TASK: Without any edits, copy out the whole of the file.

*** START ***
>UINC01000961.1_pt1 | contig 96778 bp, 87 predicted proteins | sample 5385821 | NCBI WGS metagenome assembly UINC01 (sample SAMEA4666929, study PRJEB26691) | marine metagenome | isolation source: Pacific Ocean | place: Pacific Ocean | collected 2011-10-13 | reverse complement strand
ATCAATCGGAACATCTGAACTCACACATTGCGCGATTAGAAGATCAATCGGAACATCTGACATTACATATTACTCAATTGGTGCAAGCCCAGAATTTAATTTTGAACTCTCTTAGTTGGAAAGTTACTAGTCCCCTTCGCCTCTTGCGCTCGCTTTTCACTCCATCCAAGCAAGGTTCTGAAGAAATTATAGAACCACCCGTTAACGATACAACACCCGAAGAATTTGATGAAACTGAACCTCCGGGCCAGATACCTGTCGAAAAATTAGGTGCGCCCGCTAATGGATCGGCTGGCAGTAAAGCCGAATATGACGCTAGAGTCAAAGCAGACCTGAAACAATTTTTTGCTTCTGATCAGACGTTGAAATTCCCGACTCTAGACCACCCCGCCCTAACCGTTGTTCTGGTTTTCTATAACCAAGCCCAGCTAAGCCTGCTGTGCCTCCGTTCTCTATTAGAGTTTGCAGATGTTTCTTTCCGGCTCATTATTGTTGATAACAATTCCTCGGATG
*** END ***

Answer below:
>UINC01000961.1_pt1 | contig 96778 bp, 87 predicted proteins | sample 5385821 | NCBI WGS metagenome assembly UINC01 (sample SAMEA4666929, study PRJEB26691) | marine metagenome | isolation source: Pacific Ocean | place: Pacific Ocean | collected 2011-10-13 | reverse complement strand
ATCAATCGGAACATCTGAACTCACACATTGCGCGATTAGAAGATCAATCGGAACATCTGACATTACATATTACTCAATTGGTGCAAGCCCAGAATTTAATTTTGAACTCTCTTAGTTGGAAAGTTACTAGTCCCCTTCGCCTCTTGCGCTCGCTTTTCACTCCATCCAAGCAAGGTTCTGAAGAAATTATAGAACCACCCGTTAACGATACAACACCCGAAGAATTTGATGAAACTGAACCTCCGGGCCAGATACCTGTCGAAAAATTAGGTGCGCCCGCTAATGGATCGGCTGGCAGTAAAGCCGAATATGACGCTAGAGTCAAAGCAGACCTGAAACAATTTTTTGCTTCTGATCAGACGTTGAAATTCCCGACTCTAGACCACCCCGCCCTAACCGTTGTTCTGGTTTTCTATAACCAAGCCCAGCTAAGCCTGCTGTGCCTCCGTTCTCTATTAGAGTTTGCAGATGTTTCTTTCCGGCTCATTATTGTTGATAACAATTCCTCGGATG